Lasting 6 weeks or longer, chronic hives causes red, raised welts on the skin that may be pea-sized or massed together to form large blotches. There is no visual difference between acute hives (lasting less than 6 weeks) and chronic hives (also known as chronic urticaria). Extreme chronic cases have persisted for more than 20 years.
Many people who suffer from hives for a long period of time end up visiting specialist after specialist, only to be told that the cause cannot be identified. This makes chronic urticaria very frustrating, not only for the patient, but also for the dermatologist.
In addition to the discomfort of the itchy, red patches, chronic hives causes embarrassment and anxiety due to appearance changes.
It is estimated that only about 5% of chronic hives patients are able to successfully identify the trigger. Chronic hives causes may be identified at a doctor's office through a combination of a physical, urine sample, blood test, and possibly a skin biopsy. In some cases, the cause is determined to be an underlying disease or disorder, such as a thyroid problem, liver problem, or sinus infection. Sometimes the cause is linked to an allergic reaction triggered by a food (such as wheat or nuts) or drug (such as aspirin or ibuprofen).
It is thought that up to half of chronic hives cases are due to a hypersensitive immune system. Called "autoimmune urticaria," this type of chronic hives causes the body's immune system to attack normal, healthy tissues.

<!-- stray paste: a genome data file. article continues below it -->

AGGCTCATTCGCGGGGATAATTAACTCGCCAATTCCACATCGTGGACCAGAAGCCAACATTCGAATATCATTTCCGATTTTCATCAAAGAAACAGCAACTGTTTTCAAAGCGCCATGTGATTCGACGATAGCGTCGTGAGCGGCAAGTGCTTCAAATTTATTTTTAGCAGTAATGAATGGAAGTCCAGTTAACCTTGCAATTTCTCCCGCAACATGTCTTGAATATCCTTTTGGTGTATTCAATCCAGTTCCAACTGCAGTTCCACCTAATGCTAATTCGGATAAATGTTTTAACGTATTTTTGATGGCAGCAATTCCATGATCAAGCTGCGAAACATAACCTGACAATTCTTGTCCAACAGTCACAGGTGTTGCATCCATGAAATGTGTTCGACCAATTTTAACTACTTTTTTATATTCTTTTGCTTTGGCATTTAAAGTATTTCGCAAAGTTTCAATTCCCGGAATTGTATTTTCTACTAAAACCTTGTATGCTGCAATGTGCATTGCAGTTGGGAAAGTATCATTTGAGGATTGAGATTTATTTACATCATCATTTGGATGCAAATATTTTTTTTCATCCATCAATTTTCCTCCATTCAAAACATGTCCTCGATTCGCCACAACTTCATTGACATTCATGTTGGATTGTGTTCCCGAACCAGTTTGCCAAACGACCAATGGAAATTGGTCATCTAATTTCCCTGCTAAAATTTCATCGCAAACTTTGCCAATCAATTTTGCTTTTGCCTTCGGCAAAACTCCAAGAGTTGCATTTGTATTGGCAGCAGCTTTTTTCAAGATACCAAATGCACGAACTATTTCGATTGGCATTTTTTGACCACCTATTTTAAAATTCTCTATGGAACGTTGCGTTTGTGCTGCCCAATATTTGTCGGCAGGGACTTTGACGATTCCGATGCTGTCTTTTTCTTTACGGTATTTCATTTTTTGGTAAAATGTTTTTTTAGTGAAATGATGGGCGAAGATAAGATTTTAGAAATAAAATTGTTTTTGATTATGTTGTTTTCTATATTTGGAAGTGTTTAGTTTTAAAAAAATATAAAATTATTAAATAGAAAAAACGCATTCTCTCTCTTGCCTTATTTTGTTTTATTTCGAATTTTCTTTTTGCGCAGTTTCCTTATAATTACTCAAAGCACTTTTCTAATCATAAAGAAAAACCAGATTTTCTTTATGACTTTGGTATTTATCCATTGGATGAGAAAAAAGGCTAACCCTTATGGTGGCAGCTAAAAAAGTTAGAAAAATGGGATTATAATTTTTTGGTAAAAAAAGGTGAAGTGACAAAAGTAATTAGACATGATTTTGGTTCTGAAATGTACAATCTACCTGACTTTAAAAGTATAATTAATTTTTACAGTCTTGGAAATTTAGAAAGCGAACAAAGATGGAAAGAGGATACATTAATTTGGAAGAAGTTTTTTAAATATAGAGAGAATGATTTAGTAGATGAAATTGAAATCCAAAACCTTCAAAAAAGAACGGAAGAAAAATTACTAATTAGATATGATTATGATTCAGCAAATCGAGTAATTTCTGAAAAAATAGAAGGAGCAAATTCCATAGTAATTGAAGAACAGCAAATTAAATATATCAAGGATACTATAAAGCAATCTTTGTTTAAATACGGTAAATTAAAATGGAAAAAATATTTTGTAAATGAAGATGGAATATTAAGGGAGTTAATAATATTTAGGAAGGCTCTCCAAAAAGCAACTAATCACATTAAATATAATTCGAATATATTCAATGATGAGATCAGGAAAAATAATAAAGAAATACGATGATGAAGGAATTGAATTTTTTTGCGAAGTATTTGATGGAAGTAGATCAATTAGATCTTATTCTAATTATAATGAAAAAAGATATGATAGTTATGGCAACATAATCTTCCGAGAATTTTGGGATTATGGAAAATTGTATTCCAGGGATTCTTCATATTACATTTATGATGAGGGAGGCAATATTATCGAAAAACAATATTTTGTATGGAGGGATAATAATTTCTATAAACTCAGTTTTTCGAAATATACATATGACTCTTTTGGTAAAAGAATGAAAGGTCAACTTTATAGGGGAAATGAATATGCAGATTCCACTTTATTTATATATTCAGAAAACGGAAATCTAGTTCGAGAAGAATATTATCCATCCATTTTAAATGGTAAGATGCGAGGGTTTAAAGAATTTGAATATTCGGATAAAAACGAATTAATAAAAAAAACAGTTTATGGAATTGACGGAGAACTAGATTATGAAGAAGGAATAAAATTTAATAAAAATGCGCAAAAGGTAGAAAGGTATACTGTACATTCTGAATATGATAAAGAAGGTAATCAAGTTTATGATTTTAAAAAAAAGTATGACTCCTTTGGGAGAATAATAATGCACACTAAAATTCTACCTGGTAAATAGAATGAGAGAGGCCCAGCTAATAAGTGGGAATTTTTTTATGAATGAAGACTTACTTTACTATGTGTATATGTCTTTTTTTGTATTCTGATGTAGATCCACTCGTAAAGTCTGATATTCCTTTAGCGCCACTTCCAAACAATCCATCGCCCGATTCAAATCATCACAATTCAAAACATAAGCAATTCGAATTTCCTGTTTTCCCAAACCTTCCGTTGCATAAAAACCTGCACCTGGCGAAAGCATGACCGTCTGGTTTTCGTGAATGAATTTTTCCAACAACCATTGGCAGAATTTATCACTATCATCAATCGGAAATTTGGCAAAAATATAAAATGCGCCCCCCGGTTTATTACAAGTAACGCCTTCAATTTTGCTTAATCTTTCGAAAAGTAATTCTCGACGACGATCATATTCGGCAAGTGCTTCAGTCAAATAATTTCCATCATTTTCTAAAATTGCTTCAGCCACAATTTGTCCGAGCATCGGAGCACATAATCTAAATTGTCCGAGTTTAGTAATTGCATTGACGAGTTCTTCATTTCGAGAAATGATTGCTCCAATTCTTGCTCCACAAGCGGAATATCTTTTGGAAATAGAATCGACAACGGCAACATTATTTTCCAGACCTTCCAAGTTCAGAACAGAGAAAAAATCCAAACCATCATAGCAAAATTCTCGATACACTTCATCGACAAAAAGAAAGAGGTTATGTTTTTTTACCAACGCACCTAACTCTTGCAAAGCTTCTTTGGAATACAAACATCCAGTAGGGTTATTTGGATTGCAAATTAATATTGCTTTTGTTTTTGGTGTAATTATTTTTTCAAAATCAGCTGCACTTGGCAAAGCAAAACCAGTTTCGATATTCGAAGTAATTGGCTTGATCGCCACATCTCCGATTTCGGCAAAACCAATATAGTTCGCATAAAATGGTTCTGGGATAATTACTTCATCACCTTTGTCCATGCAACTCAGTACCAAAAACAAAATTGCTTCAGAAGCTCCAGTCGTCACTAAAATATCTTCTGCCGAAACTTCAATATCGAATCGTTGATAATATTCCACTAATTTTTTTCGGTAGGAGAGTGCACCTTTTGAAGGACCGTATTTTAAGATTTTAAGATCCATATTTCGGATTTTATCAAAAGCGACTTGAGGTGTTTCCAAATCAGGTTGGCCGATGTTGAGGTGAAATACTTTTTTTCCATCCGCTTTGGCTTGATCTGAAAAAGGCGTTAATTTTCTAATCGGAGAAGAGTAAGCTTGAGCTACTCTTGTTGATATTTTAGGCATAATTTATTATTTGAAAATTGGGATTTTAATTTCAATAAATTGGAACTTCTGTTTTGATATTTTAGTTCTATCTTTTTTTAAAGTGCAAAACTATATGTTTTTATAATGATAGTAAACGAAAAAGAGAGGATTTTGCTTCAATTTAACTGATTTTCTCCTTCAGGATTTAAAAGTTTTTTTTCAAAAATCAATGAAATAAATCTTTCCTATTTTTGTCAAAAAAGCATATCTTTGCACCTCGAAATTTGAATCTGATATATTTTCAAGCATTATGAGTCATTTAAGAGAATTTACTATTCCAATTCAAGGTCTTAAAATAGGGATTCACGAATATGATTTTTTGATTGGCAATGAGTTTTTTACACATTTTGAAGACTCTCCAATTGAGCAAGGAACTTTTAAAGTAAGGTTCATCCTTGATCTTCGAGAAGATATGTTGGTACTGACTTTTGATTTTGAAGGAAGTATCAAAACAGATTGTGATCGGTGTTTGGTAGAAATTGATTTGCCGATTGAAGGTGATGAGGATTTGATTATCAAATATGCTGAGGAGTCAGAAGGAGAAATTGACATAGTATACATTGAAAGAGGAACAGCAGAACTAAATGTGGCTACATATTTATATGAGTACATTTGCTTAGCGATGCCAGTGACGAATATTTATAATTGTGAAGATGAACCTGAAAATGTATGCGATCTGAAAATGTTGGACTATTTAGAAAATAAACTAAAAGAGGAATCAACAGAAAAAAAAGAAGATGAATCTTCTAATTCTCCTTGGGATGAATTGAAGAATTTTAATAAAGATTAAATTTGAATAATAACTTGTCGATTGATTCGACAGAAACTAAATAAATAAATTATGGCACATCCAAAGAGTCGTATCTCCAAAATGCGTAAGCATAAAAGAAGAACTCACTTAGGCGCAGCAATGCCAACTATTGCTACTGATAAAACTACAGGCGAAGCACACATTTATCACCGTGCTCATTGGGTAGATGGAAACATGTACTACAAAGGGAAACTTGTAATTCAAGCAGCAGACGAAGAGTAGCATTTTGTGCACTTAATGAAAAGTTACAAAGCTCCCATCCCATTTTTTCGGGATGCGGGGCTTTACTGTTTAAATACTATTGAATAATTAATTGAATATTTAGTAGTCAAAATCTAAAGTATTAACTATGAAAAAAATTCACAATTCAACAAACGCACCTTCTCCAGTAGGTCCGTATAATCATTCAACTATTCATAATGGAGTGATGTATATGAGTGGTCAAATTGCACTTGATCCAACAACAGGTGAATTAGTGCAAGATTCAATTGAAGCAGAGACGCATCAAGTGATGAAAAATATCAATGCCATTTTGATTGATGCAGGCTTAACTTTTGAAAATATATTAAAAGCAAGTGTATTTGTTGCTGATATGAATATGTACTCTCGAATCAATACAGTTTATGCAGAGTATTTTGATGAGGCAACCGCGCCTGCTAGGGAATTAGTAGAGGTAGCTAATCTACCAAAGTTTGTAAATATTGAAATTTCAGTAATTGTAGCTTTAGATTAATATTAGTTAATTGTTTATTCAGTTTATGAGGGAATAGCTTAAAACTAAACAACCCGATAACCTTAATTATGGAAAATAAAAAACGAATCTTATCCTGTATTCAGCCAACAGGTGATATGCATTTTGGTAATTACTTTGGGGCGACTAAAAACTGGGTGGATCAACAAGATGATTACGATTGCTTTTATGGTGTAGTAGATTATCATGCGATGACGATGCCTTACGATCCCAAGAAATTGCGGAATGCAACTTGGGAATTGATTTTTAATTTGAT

To avoid the discomfort that chronic hives causes, patients should try to eliminate any triggers that appear to coincide with outbreaks. However, in up to 95% of cases, chronic hives causes are never identified. This type of hives is referred to as "idiopathic," a medical term that means there is no understandable cause.
Some studies have shown a link between emotional stress and long-term hives. If your case of hives has lasted for longer than six weeks, and you have a high level of stress or anxiety, try to implement a stress management plan by:
There are several treatment options:
Although many cases of hives go away on their own within a few hours, chronic urticaria may not resolve itself on its own. You should see a doctor to make sure there is no underlying disease causing your chronic hives.
If you have any questions on the red, raised welts or other symptoms that chronic hives causes, please write to us.
Disclaimer, Copyright and Privacy Notice